Electrical installations usually have several loads, often on a single circuit. Panelboards, switchboards, switchgear and motor-control centers are methods of consolidating control of those circuits into a common enclosure on common bus. One of the basic functions of switchgear is protection, which is interruption of short-circuit and overload fault currents while maintaining service to unaffected circuits. Switchgear also provides isolation of circuits from power supplies. In addition, switchgear is used to enhance system availability by allowing more than one source to feed a load
Main Components of Switchgear
Common Types of SwitchgearSwitchgear is a broad term that covers electrical distribution systems made up of metal-clad or metal-enclosed cabinets containing switches or circuit breakers. The switches might be fused or non-fused. They might be air break or vacuum break. While manual break devices are the most common, medium-voltage switchgear could be electrically closed and or opened. Circuit breakers may be air break, oil break or vacuum break, even SF6. These will always be electrically closed and opened. Where the breakers or switches are electrically closed, opened or both, there will be a requirement for control power source and control power wiring. The source might be a remote separate source of low voltage brought in from outside the switchgear, or it might be provided by transforming line power down to the necessary control voltages. This standard covers the cabinets, busing, relaying and control circuits only.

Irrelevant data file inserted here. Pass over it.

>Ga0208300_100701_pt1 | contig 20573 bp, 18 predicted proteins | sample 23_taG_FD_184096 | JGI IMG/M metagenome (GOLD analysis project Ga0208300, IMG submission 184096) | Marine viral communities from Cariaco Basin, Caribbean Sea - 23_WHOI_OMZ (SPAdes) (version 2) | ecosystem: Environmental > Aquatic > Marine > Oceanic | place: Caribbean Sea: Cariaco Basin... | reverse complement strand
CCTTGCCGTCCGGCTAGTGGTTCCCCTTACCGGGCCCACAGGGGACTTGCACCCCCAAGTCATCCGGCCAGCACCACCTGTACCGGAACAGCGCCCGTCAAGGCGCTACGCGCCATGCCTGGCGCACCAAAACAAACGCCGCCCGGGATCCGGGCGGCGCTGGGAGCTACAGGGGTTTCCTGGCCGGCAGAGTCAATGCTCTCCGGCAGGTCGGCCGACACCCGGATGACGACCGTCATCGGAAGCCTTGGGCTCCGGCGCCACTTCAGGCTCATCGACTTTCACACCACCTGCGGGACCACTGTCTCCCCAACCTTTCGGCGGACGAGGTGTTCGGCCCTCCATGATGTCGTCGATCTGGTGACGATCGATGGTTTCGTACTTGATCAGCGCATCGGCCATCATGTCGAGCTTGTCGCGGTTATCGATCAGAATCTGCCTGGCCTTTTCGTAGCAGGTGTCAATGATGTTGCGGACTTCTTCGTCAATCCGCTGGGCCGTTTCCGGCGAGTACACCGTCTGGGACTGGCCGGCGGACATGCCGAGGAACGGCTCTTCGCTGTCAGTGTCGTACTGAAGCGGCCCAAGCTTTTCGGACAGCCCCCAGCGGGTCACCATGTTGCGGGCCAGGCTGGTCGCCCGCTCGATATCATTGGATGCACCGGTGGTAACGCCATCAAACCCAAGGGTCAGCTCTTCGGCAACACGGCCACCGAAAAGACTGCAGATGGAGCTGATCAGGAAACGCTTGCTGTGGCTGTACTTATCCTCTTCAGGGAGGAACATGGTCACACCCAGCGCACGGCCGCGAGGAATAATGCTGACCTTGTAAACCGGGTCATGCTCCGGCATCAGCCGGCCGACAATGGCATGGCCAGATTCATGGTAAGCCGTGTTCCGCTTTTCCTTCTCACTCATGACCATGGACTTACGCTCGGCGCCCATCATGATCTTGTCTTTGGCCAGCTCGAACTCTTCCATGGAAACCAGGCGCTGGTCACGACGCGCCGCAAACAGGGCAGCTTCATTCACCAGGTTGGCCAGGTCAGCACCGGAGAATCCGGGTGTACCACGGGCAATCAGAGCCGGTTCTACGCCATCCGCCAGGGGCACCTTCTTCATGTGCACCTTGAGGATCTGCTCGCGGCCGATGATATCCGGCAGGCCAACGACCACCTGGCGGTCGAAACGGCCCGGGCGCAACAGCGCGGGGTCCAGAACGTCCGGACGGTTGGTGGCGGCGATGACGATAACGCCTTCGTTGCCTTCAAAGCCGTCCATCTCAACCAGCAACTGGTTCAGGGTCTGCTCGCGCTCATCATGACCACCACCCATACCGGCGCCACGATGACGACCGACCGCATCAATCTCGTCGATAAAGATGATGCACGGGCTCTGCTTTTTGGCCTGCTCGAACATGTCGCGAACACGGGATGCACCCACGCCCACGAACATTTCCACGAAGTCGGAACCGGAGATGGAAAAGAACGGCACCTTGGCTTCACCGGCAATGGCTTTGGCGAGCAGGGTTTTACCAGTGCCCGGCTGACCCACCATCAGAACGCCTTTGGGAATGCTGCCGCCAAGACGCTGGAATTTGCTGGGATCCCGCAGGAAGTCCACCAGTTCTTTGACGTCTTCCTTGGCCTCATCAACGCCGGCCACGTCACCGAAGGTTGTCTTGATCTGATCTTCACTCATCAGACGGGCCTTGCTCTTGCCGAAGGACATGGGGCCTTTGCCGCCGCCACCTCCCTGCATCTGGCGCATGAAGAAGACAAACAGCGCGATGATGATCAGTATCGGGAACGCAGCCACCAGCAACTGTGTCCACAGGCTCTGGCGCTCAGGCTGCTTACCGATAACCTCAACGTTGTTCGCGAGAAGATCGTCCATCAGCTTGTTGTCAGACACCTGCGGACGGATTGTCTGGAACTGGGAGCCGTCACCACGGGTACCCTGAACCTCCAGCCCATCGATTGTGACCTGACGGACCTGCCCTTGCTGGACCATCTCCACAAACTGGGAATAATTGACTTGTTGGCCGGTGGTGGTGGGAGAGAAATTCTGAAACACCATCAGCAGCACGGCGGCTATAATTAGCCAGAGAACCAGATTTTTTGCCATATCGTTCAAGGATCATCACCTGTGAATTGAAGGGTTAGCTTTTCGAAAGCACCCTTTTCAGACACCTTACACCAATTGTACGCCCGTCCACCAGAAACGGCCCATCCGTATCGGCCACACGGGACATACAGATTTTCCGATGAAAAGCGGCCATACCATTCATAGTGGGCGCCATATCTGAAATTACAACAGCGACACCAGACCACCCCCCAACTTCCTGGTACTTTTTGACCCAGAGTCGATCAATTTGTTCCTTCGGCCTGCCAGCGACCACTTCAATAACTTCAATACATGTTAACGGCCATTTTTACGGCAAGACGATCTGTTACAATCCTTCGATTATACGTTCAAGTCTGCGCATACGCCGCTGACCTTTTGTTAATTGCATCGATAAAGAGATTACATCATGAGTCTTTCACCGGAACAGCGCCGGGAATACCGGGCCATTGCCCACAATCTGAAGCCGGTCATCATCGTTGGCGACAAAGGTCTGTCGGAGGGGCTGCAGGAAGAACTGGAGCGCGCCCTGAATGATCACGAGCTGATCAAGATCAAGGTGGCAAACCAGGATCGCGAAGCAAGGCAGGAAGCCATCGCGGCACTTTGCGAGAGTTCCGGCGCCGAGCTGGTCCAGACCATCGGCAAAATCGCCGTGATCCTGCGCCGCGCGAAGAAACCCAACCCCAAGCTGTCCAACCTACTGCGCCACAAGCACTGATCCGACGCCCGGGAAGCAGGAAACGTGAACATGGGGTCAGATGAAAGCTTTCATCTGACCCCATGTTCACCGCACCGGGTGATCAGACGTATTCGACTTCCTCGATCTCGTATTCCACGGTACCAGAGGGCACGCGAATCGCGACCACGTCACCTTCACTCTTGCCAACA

ROMAC's Reconditioned Switchgear, Switchboard and PanelboardReconditioning is the process of returning electrical equipment to safe and reliable operating condition based upon the design of the original manufacturer at the time of manufacturing. ROMAC regularly carries all major manfuacturers of switchgear, switchboards and panelboards, including: GE, Cutler-Hammer, SquareD, Westinghouse, Siemens, and ABB. ROMAC follows PEARL industry standards to recondition switchgear, switchboards and panelboards. Following a visual inspection and disassembly, ROMAC technicians perform “as found” testing steps, which include but are not limited to insulation resistance, contact resistance and control device operations. The standard instructs the technician to evaluate the overall condition of the various means of isolating current carrying from non-current carrying areas of the system; proper level of conductivity through both main power and control power current carrying paths; proper operation of control devices and smoothness of operation of mechanical elements such as pivots, bearings, levers and springs; and debris, corrosion or indications of deterioration. Once all tests and inspections are preformed, the technician records the results on the standard’s Recondition Evaluation form. The visual inspection, along with the as-found testing, helps determine the actual recondition procedure. The reconditioning procedure specifies disassembly and cleaning of all parts and subassemblies, replacement of parts where necessary and tightening or adjusting where necessary. Assembly of the reconditioned components and subassemblies is followed by final inspection and testing. As with all testing, inspection, and reconditioning operations, final inspection and test results are recorded onto the Evaluation and Test forms included with the standard.